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Drought Can Affect Underground Water
MISSISSIPPI STATE -- Mississippians are not in the habit of keeping track of water supplies, but a second summer of drought is taking its toll on the underground water stores.
Most of the state gets its water from underground aquifers. A few areas use surface water for their supply, but most municipalities dig wells to serve the needs of communities, industries and agriculture.
Jim Thomas, agricultural engineer with Mississippi State University's Extension Service, said aquifers store water in sand and gravel layers confined between layers of clay or solid rock. These geologic formations overlap each other at varying depths and extend for miles.
"Aquifers store water in the soil, sand and gravel in sufficient volume that when you drill a well, you can get enough water to sustain an adequate supply for industrial, agricultural or domestic use," Thomas said.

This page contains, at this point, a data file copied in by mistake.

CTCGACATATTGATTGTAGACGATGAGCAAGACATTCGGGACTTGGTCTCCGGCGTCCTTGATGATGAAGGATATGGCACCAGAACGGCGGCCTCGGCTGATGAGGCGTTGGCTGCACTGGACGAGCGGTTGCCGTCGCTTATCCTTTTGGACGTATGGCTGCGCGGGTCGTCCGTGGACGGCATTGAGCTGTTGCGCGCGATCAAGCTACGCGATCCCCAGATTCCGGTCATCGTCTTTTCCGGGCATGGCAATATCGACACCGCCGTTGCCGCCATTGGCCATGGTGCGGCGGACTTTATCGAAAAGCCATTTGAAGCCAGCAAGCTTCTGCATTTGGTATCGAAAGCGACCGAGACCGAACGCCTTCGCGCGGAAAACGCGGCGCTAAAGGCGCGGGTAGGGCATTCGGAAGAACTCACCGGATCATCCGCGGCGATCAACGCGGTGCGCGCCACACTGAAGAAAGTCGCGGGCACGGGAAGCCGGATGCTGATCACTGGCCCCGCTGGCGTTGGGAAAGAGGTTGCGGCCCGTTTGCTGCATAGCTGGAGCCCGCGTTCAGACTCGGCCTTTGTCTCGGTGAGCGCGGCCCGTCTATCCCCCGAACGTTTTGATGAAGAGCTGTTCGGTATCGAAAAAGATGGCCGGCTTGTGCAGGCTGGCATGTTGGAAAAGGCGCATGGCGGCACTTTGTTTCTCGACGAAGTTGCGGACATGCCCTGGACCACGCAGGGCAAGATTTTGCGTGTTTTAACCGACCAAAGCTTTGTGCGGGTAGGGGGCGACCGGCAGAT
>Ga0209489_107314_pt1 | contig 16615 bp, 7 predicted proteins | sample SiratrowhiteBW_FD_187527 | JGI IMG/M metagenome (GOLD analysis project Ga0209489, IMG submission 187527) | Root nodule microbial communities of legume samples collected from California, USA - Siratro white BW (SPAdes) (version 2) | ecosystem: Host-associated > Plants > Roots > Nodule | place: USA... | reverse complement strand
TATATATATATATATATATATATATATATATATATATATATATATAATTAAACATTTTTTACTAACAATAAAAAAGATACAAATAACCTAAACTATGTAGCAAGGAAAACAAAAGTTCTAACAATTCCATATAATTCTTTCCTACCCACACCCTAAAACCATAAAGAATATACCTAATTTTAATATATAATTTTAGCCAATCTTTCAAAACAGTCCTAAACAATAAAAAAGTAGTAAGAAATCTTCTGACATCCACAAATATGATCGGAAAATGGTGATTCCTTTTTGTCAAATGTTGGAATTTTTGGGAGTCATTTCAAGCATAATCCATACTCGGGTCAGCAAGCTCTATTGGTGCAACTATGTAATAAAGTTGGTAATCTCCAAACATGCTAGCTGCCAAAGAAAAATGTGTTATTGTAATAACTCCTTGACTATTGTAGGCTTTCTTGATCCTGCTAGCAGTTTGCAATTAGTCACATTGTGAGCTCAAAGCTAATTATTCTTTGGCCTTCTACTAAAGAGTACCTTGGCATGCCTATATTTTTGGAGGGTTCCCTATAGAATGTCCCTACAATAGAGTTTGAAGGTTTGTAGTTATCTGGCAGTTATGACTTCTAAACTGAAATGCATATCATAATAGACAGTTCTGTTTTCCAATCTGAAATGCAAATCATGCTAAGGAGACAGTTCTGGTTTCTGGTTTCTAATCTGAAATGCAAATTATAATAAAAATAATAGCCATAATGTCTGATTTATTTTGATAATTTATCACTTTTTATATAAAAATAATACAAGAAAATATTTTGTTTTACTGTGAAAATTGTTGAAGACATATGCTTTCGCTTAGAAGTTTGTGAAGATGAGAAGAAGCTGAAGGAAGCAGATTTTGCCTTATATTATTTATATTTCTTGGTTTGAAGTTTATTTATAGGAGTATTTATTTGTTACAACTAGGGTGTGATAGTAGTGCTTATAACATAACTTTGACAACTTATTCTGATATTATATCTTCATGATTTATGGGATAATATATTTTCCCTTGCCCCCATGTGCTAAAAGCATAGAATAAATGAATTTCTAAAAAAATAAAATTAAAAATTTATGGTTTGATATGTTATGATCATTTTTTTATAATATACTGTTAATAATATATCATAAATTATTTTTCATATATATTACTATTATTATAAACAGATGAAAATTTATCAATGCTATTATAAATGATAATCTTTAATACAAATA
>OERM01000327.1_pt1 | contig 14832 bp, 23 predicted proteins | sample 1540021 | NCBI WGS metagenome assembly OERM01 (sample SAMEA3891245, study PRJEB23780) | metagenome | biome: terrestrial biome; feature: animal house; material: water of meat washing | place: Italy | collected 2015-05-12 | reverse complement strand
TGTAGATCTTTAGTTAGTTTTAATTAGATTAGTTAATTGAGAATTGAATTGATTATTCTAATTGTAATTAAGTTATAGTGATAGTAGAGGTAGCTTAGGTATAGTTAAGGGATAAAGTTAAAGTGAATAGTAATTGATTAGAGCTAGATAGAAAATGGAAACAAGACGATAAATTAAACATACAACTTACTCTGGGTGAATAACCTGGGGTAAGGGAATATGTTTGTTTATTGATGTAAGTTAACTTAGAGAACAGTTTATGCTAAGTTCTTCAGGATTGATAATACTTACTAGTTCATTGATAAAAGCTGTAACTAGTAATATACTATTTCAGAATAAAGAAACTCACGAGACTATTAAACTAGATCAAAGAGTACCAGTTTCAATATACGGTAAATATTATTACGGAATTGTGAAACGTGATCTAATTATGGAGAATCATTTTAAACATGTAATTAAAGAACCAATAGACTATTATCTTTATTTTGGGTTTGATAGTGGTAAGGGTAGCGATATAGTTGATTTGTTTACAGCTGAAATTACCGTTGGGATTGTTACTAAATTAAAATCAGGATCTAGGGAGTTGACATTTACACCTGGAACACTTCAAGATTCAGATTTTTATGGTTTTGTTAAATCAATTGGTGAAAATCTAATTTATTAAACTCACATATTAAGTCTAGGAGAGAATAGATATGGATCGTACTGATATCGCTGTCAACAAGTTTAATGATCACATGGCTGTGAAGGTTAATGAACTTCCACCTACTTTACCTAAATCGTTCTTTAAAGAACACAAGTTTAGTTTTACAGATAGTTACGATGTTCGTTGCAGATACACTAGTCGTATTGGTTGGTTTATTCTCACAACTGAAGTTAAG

These aquifers typically recharge themselves from rain, rivers and watersheds in their area. But drought since the start of last summer is affecting their ability to refill.
"We're not getting much recharge at this time. We're withdrawing more than is being put in," Thomas said. "It's not something that has occurred this summer, but is a carryover from a year and a half without adequate rain."
In Mississippi, the only aquifer that historically has had trouble keeping up with demand is the one that supplied Tupelo. Thomas said when this started years ago, the city began to draw water from the Tombigbee River and dedicated the aquifer to smaller communities in the area.
Ground and surface water each have their advantages. Except in a drought, surface water is replaced quickly by rainfall, while ground water reservoirs take longer to recharge. Ground water is stored in tremendous quantities, is refilled by sources in addition to rain, and doesn't suffer from evaporation that surface waters face. Ground water also often requires less treatment before it can be used.
While the water supply in Mississippi is not at risk today, Thomas said some farmers tapping the alluvial aquifer under the Delta have had to set their pumps a little deeper to reach the water they need.
"We're blessed with abundant ground water supplies in this state," Thomas said. "At some point, we'll probably need to develop more surface water supplies."